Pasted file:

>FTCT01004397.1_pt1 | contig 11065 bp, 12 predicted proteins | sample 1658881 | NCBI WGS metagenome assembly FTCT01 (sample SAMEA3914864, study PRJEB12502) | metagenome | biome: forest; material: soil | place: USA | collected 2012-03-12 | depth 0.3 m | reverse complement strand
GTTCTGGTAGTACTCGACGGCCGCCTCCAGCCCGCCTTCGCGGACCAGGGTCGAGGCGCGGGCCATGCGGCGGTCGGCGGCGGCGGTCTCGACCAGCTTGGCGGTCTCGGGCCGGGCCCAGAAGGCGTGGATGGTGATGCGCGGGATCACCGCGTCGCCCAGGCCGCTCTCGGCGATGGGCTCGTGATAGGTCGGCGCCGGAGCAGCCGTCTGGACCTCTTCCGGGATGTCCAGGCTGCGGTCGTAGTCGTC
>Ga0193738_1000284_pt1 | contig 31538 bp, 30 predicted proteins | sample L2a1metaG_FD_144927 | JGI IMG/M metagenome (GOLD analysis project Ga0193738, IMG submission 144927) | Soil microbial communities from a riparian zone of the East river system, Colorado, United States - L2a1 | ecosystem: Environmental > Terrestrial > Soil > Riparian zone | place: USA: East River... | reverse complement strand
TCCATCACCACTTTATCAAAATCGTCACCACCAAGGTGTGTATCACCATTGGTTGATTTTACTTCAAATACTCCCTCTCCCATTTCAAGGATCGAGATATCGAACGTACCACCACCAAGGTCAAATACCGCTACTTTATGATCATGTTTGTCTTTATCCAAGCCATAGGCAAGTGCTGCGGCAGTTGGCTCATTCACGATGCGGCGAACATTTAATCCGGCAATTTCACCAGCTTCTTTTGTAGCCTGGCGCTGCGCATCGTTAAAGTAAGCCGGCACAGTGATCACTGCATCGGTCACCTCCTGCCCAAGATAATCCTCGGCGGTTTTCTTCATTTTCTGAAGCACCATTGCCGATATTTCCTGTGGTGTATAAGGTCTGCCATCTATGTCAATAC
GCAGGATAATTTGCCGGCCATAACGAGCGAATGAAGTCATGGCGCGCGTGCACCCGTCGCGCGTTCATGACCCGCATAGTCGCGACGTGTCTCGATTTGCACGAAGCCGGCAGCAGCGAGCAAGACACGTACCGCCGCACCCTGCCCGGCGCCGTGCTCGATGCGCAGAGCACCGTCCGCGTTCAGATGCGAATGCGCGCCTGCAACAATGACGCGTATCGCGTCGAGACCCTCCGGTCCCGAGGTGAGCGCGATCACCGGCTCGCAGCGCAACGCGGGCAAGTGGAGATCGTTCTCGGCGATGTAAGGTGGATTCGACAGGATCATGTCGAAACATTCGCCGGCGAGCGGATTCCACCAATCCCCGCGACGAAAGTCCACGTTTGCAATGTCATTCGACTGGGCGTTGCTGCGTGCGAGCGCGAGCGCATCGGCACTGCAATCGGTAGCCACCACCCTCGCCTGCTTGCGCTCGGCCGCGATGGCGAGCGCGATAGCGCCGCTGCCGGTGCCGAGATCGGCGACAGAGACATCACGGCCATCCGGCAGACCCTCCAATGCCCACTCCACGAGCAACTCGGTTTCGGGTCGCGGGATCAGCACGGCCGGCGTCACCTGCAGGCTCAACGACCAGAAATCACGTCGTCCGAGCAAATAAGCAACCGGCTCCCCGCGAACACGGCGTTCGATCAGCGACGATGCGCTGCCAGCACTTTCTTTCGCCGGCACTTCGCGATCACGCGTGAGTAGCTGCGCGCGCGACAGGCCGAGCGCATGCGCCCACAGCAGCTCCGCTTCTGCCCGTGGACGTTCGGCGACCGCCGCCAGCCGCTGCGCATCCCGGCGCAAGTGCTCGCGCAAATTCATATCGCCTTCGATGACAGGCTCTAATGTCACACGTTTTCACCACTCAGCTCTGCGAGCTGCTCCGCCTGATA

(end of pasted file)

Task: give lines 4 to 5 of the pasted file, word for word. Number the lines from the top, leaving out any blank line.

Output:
TCCATCACCACTTTATCAAAATCGTCACCACCAAGGTGTGTATCACCATTGGTTGATTTTACTTCAAATACTCCCTCTCCCATTTCAAGGATCGAGATATCGAACGTACCACCACCAAGGTCAAATACCGCTACTTTATGATCATGTTTGTCTTTATCCAAGCCATAGGCAAGTGCTGCGGCAGTTGGCTCATTCACGATGCGGCGAACATTTAATCCGGCAATTTCACCAGCTTCTTTTGTAGCCTGGCGCTGCGCATCGTTAAAGTAAGCCGGCACAGTGATCACTGCATCGGTCACCTCCTGCCCAAGATAATCCTCGGCGGTTTTCTTCATTTTCTGAAGCACCATTGCCGATATTTCCTGTGGTGTATAAGGTCTGCCATCTATGTCAATAC
GCAGGATAATTTGCCGGCCATAACGAGCGAATGAAGTCATGGCGCGCGTGCACCCGTCGCGCGTTCATGACCCGCATAGTCGCGACGTGTCTCGATTTGCACGAAGCCGGCAGCAGCGAGCAAGACACGTACCGCCGCACCCTGCCCGGCGCCGTGCTCGATGCGCAGAGCACCGTCCGCGTTCAGATGCGAATGCGCGCCTGCAACAATGACGCGTATCGCGTCGAGACCCTCCGGTCCCGAGGTGAGCGCGATCACCGGCTCGCAGCGCAACGCGGGCAAGTGGAGATCGTTCTCGGCGATGTAAGGTGGATTCGACAGGATCATGTCGAAACATTCGCCGGCGAGCGGATTCCACCAATCCCCGCGACGAAAGTCCACGTTTGCAATGTCATTCGACTGGGCGTTGCTGCGTGCGAGCGCGAGCGCATCGGCACTGCAATCGGTAGCCACCACCCTCGCCTGCTTGCGCTCGGCCGCGATGGCGAGCGCGATAGCGCCGCTGCCGGTGCCGAGATCGGCGACAGAGACATCACGGCCATCCGGCAGACCCTCCAATGCCCACTCCACGAGCAACTCGGTTTCGGGTCGCGGGATCAGCACGGCCGGCGTCACCTGCAGGCTCAACGACCAGAAATCACGTCGTCCGAGCAAATAAGCAACCGGCTCCCCGCGAACACGGCGTTCGATCAGCGACGATGCGCTGCCAGCACTTTCTTTCGCCGGCACTTCGCGATCACGCGTGAGTAGCTGCGCGCGCGACAGGCCGAGCGCATGCGCCCACAGCAGCTCCGCTTCTGCCCGTGGACGTTCGGCGACCGCCGCCAGCCGCTGCGCATCCCGGCGCAAGTGCTCGCGCAAATTCATATCGCCTTCGATGACAGGCTCTAATGTCACACGTTTTCACCACTCAGCTCTGCGAGCTGCTCCGCCTGATA